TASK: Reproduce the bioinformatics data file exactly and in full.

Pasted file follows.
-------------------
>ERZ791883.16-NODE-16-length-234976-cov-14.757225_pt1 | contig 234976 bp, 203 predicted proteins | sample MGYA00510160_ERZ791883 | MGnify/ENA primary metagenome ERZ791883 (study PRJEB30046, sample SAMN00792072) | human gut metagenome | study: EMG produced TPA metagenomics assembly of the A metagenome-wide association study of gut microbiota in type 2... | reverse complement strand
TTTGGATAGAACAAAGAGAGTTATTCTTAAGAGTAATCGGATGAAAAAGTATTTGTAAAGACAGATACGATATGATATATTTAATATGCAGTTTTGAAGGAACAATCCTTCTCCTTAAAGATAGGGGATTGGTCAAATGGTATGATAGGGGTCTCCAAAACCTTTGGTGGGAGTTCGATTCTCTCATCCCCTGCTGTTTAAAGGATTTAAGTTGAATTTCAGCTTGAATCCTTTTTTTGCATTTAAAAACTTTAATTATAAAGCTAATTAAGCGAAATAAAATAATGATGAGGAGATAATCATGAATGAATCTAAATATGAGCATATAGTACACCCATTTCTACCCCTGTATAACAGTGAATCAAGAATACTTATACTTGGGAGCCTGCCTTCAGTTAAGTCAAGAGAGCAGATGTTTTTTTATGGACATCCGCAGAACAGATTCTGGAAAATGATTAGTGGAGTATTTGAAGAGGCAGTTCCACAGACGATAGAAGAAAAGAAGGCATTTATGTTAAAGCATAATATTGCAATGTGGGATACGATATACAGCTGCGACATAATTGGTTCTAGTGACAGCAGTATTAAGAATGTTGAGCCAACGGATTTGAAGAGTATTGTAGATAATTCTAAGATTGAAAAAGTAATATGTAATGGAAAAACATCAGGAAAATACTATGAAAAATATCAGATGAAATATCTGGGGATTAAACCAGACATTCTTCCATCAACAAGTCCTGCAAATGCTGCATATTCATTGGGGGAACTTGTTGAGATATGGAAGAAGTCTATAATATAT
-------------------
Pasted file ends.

>ERZ791883.16-NODE-16-length-234976-cov-14.757225_pt1 | contig 234976 bp, 203 predicted proteins | sample MGYA00510160_ERZ791883 | MGnify/ENA primary metagenome ERZ791883 (study PRJEB30046, sample SAMN00792072) | human gut metagenome | study: EMG produced TPA metagenomics assembly of the A metagenome-wide association study of gut microbiota in type 2... | reverse complement strand
TTTGGATAGAACAAAGAGAGTTATTCTTAAGAGTAATCGGATGAAAAAGTATTTGTAAAGACAGATACGATATGATATATTTAATATGCAGTTTTGAAGGAACAATCCTTCTCCTTAAAGATAGGGGATTGGTCAAATGGTATGATAGGGGTCTCCAAAACCTTTGGTGGGAGTTCGATTCTCTCATCCCCTGCTGTTTAAAGGATTTAAGTTGAATTTCAGCTTGAATCCTTTTTTTGCATTTAAAAACTTTAATTATAAAGCTAATTAAGCGAAATAAAATAATGATGAGGAGATAATCATGAATGAATCTAAATATGAGCATATAGTACACCCATTTCTACCCCTGTATAACAGTGAATCAAGAATACTTATACTTGGGAGCCTGCCTTCAGTTAAGTCAAGAGAGCAGATGTTTTTTTATGGACATCCGCAGAACAGATTCTGGAAAATGATTAGTGGAGTATTTGAAGAGGCAGTTCCACAGACGATAGAAGAAAAGAAGGCATTTATGTTAAAGCATAATATTGCAATGTGGGATACGATATACAGCTGCGACATAATTGGTTCTAGTGACAGCAGTATTAAGAATGTTGAGCCAACGGATTTGAAGAGTATTGTAGATAATTCTAAGATTGAAAAAGTAATATGTAATGGAAAAACATCAGGAAAATACTATGAAAAATATCAGATGAAATATCTGGGGATTAAACCAGACATTCTTCCATCAACAAGTCCTGCAAATGCTGCATATTCATTGGGGGAACTTGTTGAGATATGGAAGAAGTCTATAATATAT